By Louise Ternouth of RNZ
Allegations of blackmail have been levelled at the owners of a North Shore property, blocking access to walkers on a popular beach path.
The owners want a heritage status removed, so they can sell the property for what it is worth.
While the dispute rolls on with the Auckland Council, they have erected a fence on the popular Milford to Takapuna walkway - which passes through their property.
The path is also part of the 3000km Te Araroa trail, which runs the length of the country.
The owners’ lawyer believes a common sense agreement can be reached and took the issue to a council committee meeting on Thursday.
But he was met by Mayor Wayne Brown, who was not on the same page.
In 2012 the old bach at 9 Kitchener Rd in Milford was designated heritage category A, meaning it cannot be knocked down or developed.
The new owners have asked council to remove the listing and in exchange they will gift the land required for the walkway to the city.
Until that happens, they have erected a fence blocking access to the public.
Lawyer for the owners, Alex Witten-Hannah, told councillors at the Planning, Environment and Parks Committee that a decision needed to be made urgently.
Witten-Hannah said if the council agreed to a plan change to remove the heritage listing, the fence would come down but Brown was having none of it.
“If you agreed today to initiate the planned change, the fence would be done by the weekend,” Witten-Hannah said.
Brown responded, saying “that’s blackmail”, prompting Witten-Hannah to reply: “it’s not blackmail at all”.
Brown said the owners had not been paying their rates and they should raise the application themselves.
“They’re sitting on several million dollars, which is clearly what they want to get their hands on so raise it yourself, I mean it’s not the sort of behaviour that I approve of, really.”
Witten-Hannah said they could not afford the rates and reminded the mayor they had been letting the public through their property.
A sign on the walkway from Auckland Council said walkers needed to take a detour up about 60 stairs and on to the road before linking back onto the walkway, down another flight of stairs about a block away.
A sign on the walkway from Auckland Council said walkers needed to take a detour up about 60 stairs and on to the road before linking back on to the walkway, down another flight of stairs about a block away.
The detour is not going down well with everyone - many people have been clambering over the rocks that surround the property to reach the other side instead.
Walkers RNZ spoke to said it was not doable for everyone.
“Not at my age no I just come to here and I say ‘oh well, I’m not going any further’,” one woman said.
Another walker said when the rocks were wet it was slippery and dangerous. “I imagine there’s been quite a few people hurt, you do need a bit of agility and strength to get over it.”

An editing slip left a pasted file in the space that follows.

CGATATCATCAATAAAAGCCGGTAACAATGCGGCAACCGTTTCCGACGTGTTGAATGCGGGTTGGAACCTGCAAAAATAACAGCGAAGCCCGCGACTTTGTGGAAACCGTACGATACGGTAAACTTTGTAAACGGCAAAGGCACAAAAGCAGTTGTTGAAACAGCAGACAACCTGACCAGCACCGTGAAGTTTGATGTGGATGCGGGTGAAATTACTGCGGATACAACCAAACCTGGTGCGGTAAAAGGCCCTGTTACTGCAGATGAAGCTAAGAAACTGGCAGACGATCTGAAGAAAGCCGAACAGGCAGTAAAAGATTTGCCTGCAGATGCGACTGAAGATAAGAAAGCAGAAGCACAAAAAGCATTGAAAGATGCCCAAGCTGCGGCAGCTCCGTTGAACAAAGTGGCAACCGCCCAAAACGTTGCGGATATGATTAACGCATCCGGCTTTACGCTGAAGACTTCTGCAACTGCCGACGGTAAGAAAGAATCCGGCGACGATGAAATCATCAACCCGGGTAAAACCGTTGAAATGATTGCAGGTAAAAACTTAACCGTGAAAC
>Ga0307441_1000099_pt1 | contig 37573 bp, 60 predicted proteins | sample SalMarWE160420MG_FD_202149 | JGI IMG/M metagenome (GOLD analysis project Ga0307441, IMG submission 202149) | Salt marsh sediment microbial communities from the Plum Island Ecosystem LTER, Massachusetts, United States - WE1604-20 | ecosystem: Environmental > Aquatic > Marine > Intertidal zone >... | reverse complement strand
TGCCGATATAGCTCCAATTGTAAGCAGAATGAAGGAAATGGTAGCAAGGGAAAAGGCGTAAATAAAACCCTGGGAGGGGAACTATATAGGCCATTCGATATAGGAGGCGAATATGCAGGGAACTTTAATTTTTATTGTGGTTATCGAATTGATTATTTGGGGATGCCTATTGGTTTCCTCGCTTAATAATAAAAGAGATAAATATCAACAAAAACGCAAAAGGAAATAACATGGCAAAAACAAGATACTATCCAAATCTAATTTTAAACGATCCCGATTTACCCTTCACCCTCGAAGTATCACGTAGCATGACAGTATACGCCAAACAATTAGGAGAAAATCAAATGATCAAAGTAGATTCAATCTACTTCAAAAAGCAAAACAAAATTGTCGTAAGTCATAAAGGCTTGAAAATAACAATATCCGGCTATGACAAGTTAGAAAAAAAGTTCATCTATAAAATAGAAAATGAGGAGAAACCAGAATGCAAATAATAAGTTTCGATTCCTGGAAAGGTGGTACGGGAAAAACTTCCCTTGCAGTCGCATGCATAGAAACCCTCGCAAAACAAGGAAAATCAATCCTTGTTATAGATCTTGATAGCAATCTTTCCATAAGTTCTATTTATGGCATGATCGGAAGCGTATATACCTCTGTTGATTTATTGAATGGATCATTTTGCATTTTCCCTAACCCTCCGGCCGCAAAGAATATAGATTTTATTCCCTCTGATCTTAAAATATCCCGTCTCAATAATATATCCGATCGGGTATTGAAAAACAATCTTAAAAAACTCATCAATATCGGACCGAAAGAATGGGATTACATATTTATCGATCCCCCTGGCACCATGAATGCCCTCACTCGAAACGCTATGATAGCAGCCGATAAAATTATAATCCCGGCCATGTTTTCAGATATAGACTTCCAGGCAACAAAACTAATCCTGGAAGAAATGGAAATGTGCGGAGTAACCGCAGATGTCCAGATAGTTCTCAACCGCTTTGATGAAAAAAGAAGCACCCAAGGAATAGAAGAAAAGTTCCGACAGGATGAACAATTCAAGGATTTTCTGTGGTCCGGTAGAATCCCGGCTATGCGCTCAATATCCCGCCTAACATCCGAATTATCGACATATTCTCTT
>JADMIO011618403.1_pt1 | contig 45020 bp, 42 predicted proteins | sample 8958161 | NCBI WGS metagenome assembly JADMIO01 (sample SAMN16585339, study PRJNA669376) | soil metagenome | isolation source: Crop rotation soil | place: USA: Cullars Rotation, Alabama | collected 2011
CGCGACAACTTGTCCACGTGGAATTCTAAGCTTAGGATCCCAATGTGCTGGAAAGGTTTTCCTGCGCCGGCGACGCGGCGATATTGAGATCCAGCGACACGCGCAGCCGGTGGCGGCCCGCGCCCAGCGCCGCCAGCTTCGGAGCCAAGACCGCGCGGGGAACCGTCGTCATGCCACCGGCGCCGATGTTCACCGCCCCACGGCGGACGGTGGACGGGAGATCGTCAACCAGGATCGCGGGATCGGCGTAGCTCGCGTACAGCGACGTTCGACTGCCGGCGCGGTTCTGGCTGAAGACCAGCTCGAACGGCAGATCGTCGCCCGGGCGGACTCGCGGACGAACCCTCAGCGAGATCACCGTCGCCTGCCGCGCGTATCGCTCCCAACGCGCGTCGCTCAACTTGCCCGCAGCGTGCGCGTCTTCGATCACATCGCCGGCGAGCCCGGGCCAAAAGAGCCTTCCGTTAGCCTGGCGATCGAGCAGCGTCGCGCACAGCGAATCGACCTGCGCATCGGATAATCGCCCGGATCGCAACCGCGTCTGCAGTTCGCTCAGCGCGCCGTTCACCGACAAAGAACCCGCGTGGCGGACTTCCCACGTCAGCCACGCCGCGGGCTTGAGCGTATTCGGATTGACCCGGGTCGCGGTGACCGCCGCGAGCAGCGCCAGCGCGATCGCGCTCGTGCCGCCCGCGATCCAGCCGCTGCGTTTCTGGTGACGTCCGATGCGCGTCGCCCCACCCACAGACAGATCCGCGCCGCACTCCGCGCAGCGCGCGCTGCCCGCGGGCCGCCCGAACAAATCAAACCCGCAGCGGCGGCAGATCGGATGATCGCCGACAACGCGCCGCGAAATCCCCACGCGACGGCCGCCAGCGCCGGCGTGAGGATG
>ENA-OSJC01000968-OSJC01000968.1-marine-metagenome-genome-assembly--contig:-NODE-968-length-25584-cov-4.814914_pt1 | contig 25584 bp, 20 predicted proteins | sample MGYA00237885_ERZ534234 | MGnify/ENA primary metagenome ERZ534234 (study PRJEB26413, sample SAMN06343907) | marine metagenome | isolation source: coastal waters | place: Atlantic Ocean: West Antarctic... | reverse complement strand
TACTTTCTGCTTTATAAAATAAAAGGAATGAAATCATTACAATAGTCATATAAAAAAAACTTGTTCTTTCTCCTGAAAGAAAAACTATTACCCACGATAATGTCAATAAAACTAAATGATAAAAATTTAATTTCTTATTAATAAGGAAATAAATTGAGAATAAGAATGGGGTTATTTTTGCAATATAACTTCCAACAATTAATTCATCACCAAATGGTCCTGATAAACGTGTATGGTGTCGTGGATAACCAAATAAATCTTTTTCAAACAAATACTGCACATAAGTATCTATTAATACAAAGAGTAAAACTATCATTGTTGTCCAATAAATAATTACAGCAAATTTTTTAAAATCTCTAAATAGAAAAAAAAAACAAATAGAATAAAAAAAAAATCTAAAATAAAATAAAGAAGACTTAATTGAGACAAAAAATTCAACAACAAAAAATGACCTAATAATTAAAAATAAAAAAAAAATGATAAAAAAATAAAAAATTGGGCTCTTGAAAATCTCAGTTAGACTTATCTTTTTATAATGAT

One walker said she did not know the walk was closed off until she reached the gate on Thursday, “It’s kind of a shame because it’s a really nice one.”
Another said she was frustrated it had come to this: “It’s really sad that we’ve come to a point of conflict, just hope it’s resolved quickly.”
The Takapuna Residents Association launched a petition for the walkway to re-open, gathering over 7000 signatures last month.
Chairman Steven Salt said they had been waiting on council to make a decision but in the meantime, using the rocks to get through was unsafe.
“The current situation is actually likely to lead to more serious injury, if not a fatality.”
Brown defended the alternative route for the walkway.
“You can walk up some steps - by the look of some of the people that wouldn’t do them any harm - or you can walk around the waterfront... there is no risk-free thing, if we follow this there will be handrails up 90 Mile Beach.”
Council warns about setting precedent
Council advisors warned that agreeing to the land owner’s request and removing the heritage status could set a precedent for others wanting to increase the value of their property.
Independent Māori Statutory Board member Tau Henare was displeased that mana whenua had not been consulted during the process, and wondered why council was dedicating so much effort to this issue in the first place.
“It’s their property you look after it .... we’ve spent four and a half hours on this issue. God forbid we spend four and a half hours on rates relief for poor people out in South Auckland, out in West Auckland.”
Once the Takapuna-Devonport local board has talked to the owners of the Kitchener property, any permanent decisions will have to go back to the council.